When Samer "Zimo" Saem Eldahr was young, he did what many aspiring musicians do: He played in pubs around town and made electronic music in his bedroom. His city was safe, with lots of good food and an emerging hip-hop scene. That city was Aleppo, Syria. When Eldahr left to work in Lebanon, he was fully intending to go back. But the city he left behind would soon be consumed by war. Now Eldahr, known on stage as Hello Psychaleppo, makes his home — and music — in Minnesota.
For more than 120 years we have celebrated workers on Labor Day. This year labor is doing better, certainly compared to a decade ago during the Great Recession. The unemployment rate is currently 4.4 percent. Yet there are still far too many people sitting on the sidelines of the job market, especially younger adults. Too many jobs offer low wages and bleak prospects for advancement. Meanwhile, management routinely complains about not finding the skilled workers they need.
Listen Story audio 52min 44sec Minneapolis-based singer/songwriter Jeremy Messersmith stopped by the State Fair to talk about his project, "11 Obscenely Optimistic Songs For Ukulele," as well as his upcoming album. He also played a few songs and led the audience in a sing-along to "Little Blue World." To hear the performance use the audio player above. Songs performed: 1. Everybody Gets a Kitten 2. There is Nowhere We Won't Go 3.
Muck Rack makes it simple to find people, tweets, or articles that mention any name, keyword, company, hashtag etc. We've compiled this guide to help you make the most of your search.
Selecting a term
Start searching tweets, articles from media outlets, articles mentioned in tweets, journalists'
names, titles and bios with some suggested searches:
Companies or Topics (e.g. iPhone, Microsoft)
Phrases (e.g. "cloud computing") — use quotes to keep the terms together
Twitter handles (e.g. @username) — returns those who have mentioned or replied to
Names (e.g. "David Pogue")
Hashtags (e.g. #sxsw, #london2012)
Bio details (e.g. vegan, Olympics, father)
Muck Rack's Advanced Search allows for many boolean operators.
Find results that mention multiple specified terms, use AND or
+. For example, ensure each result contains both Elon Musk and Mark Zuckerberg by
searching Obama AND Romney or Obama + Romney.
Use the operators OR or , to broaden your search when you'd like either of
multiple terms to appear in results. (This is the default behavior of our search when no operators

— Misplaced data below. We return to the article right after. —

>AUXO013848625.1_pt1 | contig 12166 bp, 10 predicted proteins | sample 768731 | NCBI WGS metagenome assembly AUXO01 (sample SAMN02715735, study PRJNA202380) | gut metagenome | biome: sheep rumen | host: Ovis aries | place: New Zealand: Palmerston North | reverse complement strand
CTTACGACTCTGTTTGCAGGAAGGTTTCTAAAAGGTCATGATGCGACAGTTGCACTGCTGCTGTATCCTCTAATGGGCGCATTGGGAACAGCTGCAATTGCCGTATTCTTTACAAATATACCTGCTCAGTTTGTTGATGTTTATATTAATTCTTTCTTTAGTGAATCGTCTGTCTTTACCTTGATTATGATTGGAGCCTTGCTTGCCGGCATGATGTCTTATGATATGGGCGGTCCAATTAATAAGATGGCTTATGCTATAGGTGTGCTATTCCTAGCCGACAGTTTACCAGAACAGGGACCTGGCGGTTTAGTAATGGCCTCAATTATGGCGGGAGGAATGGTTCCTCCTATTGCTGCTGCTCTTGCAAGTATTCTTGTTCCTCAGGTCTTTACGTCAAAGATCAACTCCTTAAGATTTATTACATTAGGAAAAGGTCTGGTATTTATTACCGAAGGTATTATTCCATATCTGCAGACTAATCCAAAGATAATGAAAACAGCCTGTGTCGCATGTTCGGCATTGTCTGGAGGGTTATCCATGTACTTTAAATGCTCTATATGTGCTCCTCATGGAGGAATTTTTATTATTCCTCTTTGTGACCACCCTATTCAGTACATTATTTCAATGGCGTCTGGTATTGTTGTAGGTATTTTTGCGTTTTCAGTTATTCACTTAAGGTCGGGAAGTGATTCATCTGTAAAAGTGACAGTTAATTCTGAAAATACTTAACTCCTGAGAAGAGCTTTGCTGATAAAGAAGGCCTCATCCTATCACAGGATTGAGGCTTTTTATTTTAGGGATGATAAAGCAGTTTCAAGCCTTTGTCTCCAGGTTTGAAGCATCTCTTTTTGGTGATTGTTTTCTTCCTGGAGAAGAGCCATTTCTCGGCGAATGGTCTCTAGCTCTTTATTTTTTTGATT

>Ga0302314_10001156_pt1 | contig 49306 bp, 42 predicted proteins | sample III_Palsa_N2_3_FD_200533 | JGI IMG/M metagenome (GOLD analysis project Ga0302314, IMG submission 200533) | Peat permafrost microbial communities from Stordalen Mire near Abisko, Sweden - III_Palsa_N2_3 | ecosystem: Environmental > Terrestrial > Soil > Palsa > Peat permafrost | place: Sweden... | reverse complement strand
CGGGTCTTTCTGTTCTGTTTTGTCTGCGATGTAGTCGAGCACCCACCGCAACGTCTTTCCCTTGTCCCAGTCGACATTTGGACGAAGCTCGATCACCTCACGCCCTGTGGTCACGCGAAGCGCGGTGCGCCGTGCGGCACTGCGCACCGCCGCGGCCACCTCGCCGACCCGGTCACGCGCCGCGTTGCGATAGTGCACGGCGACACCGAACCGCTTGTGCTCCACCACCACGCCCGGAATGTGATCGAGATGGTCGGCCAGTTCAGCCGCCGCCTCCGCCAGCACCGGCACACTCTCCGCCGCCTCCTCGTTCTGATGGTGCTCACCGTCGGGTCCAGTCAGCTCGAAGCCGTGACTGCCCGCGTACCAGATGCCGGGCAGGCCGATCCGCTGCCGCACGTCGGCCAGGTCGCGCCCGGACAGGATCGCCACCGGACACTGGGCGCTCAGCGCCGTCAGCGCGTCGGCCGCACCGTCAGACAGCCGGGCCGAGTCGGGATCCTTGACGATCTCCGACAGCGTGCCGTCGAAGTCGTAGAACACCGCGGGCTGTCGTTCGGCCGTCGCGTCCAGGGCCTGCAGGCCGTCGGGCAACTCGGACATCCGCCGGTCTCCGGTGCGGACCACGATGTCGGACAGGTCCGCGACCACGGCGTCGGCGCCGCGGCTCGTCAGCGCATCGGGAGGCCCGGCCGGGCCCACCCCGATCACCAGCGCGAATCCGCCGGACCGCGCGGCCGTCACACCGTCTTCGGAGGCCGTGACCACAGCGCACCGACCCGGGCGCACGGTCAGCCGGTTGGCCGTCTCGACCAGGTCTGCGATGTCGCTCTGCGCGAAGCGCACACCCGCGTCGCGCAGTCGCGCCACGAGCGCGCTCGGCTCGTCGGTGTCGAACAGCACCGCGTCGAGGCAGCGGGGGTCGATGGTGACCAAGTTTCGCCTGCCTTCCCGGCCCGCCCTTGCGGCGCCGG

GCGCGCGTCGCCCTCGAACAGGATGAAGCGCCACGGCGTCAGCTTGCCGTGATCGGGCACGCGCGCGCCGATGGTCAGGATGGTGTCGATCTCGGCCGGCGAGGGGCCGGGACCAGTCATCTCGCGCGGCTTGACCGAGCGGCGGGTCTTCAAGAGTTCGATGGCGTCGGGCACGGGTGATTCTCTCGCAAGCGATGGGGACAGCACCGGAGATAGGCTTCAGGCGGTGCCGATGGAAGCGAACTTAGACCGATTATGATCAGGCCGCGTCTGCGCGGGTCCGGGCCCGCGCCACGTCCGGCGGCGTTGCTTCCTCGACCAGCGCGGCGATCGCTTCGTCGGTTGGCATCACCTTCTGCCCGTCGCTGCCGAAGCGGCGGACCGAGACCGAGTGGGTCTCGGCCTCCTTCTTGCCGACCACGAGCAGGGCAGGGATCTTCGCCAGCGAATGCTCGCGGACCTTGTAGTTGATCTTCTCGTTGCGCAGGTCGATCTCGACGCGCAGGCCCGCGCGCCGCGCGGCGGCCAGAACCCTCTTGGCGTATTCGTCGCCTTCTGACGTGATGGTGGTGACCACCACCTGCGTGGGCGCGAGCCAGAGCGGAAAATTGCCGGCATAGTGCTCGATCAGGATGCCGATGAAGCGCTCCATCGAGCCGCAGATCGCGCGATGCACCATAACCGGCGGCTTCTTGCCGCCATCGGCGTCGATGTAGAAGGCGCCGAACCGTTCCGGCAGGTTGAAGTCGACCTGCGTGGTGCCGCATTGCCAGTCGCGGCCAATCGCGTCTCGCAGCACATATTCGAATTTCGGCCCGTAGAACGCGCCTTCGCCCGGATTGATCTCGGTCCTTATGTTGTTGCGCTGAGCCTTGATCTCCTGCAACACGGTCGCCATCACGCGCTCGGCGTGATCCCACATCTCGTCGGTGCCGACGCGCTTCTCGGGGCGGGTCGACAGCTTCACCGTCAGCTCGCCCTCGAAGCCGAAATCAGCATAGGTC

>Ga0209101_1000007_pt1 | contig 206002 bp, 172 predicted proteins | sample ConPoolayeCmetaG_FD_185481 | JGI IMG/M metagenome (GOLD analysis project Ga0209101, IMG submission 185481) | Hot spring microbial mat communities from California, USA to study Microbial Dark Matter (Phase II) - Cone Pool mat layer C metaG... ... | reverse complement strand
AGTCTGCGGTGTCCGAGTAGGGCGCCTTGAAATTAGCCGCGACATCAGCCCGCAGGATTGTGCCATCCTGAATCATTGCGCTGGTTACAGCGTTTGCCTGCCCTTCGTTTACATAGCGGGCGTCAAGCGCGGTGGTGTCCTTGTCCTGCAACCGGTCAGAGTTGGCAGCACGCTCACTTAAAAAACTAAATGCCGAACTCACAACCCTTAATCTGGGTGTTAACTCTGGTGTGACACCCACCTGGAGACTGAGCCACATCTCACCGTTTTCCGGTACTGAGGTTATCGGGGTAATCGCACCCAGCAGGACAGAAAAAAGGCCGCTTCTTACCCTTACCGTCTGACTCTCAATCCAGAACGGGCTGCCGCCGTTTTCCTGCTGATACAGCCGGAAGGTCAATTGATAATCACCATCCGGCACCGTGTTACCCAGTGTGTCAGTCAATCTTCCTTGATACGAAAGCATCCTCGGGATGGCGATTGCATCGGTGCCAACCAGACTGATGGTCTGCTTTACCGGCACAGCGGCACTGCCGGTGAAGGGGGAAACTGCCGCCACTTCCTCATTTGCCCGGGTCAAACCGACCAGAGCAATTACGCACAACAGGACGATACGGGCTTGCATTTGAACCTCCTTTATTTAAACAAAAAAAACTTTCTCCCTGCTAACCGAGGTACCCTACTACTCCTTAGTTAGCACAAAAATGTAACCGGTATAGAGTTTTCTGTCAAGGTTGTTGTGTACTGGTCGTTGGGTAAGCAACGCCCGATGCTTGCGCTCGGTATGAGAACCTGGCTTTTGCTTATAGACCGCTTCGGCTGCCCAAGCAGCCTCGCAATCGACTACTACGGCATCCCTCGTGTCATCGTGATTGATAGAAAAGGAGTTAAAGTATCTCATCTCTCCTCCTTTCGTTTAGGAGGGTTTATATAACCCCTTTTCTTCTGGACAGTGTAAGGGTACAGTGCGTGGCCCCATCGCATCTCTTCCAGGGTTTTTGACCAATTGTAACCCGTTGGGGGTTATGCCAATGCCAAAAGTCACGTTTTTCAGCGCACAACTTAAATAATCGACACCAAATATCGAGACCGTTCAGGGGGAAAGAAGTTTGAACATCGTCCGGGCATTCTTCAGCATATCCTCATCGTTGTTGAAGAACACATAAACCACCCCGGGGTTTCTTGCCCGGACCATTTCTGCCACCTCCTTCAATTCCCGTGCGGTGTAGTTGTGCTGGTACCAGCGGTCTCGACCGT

are used.) For example, search for democrat OR republican to find results that refer to
Democrats and/or Republicans.
Use NOT or - to subtract results from your search. For
example, searching Disney will yield results about the Walt Disney Company as well as Walt Disney
World Resort. To exclude mentions of Disney World, search for Disney -World or Disney
When using one of these operators with a phrase, enclose it in quotation marks. For example, you can
find results about smartphones excluding Apple's iPhone 4S by searching smartphone -"iPhone
Exact case matching or punctuation
If you're searching for a brand name or keyword that relies on specific punctuation marks or capitalization, you can
find results that match your exact query by adding matchcase: before the keyword you're searching for, like matchcase:E*TRADE .
Use parentheses to separate multiple
boolean phrases. For example, to find journalists talking about having fun in Disney World or
Disneyland, search for ("disney world" OR disneyland) AND fun.
An asterisk can be used to search for any variation of a root word truncated by the asterisk. For example, searching for admin* will return results for administrator, administration, administer, administered, etc.
A near operator is an AND operator where you can control the distance between the words. You can vary the distance the near operation uses by adding a forward slash and number (between 0-99) such as strawberries NEAR/10 "whipped cream", which means the strawberries must exist within 10 words of "whipped cream".